Obama in El Salvador to meet President Mauricio Funes
22 March 11 15:43 ET
US President Barack Obama has arrived in El Salvador, on the final leg of his five-day trip to Latin America.
Talks with president Mauricio Funes are expected to focus on measures to tackle criminal violence in El Salvador.
The status of the estimated 1.6 million people of Salvadoran origin living in the US is also expected to come up.
Along with some other Central American nations, El Salvador is plagued by violence, much of it linked to drug trafficking gangs.
Mr Obama is expected to hold a joint news conference with Mr Funes later on Tuesday.
The US president is also scheduled to tour the National Cathedral in the capital, San Salvador, and visit the tomb of Archbishop Oscar Romero.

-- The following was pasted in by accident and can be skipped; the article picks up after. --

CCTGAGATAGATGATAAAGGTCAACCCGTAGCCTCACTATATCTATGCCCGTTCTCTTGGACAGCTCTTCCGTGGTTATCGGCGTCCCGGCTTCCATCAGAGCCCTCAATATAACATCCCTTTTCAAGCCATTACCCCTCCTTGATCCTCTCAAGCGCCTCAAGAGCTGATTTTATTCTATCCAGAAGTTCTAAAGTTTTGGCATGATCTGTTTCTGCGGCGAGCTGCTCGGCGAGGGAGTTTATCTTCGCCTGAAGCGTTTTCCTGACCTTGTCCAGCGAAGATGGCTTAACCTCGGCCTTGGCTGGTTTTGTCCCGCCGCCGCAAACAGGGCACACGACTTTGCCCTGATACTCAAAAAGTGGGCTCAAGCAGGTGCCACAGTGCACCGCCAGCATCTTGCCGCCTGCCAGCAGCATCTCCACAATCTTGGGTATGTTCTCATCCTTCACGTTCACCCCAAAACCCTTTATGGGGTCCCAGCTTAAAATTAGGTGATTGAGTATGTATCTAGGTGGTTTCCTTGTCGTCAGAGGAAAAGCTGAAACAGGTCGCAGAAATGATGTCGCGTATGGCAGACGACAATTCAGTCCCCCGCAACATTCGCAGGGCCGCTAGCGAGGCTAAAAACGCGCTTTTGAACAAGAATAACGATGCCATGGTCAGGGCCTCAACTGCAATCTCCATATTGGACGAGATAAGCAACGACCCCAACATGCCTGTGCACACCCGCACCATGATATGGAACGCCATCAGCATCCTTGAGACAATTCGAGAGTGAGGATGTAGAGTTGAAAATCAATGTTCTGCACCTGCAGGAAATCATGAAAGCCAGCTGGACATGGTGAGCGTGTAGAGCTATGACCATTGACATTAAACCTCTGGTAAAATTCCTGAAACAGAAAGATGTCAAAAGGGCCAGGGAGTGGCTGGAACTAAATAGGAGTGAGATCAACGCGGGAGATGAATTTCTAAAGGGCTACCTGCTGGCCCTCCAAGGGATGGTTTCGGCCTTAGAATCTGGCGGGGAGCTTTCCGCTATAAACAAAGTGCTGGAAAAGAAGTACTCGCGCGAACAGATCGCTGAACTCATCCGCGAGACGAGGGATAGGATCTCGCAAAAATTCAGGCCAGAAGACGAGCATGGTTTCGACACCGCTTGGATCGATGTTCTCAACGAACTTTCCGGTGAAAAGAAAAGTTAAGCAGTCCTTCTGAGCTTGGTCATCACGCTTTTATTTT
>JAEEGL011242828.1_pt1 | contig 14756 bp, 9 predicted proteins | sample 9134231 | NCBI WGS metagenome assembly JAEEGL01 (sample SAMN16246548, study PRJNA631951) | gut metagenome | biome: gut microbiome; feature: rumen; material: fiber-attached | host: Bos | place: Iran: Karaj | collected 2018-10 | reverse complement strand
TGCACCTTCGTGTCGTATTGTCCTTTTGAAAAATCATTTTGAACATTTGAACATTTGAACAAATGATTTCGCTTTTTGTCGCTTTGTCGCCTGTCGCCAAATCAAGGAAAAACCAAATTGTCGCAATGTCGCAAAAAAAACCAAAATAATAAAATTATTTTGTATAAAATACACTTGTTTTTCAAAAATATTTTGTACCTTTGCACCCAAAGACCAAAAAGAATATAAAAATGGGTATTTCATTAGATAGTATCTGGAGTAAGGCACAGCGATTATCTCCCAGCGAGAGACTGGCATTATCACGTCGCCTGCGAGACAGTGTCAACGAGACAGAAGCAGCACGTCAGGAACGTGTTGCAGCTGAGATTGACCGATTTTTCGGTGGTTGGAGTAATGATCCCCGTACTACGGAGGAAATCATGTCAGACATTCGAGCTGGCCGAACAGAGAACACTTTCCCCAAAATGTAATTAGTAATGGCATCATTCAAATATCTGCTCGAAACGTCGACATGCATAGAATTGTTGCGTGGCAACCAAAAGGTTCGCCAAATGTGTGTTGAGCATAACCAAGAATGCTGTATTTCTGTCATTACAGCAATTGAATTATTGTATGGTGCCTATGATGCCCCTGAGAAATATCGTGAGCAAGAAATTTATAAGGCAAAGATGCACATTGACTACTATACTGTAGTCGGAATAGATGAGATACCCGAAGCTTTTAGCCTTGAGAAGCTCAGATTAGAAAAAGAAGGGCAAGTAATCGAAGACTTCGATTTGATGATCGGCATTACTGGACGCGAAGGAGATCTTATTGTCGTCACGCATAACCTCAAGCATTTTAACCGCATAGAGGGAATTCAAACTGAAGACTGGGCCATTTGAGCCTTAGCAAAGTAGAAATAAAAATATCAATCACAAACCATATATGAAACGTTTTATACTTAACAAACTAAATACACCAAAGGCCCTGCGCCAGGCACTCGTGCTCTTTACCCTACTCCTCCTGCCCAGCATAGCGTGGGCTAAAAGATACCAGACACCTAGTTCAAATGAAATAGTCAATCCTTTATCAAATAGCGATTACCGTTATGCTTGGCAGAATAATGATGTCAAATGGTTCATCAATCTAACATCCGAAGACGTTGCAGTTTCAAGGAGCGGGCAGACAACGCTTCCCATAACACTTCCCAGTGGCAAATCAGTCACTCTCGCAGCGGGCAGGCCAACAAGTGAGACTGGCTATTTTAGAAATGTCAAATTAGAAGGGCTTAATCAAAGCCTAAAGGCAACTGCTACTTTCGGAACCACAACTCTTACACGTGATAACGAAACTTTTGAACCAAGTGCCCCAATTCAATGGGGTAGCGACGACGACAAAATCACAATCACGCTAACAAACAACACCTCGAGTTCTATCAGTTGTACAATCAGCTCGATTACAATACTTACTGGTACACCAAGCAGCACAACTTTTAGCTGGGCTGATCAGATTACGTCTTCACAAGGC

An outspoken advocate for the poor and backer of political reform, the archbishop was assassinated in March 1980 after celebrating Mass.
The killing came at the start of a 12-year internal conflict between a US-backed military government and left-wing rebels in which around 75,000 people died.
Mr Funes, who was elected in 2009, is a leader of the former rebel movement, the FMLN.
In Chile on Monday, Mr Obama called for a "new era of partnership" with Latin America, and stressed the region's importance to the US, but his tour has been overshadowed by the US-led military action in Libya.
During his visit to Brazil, Mr Obama praised that country's soaring economic growth and said its transition from military rule to democracy more than 20 years ago was an example that Arab countries could follow.
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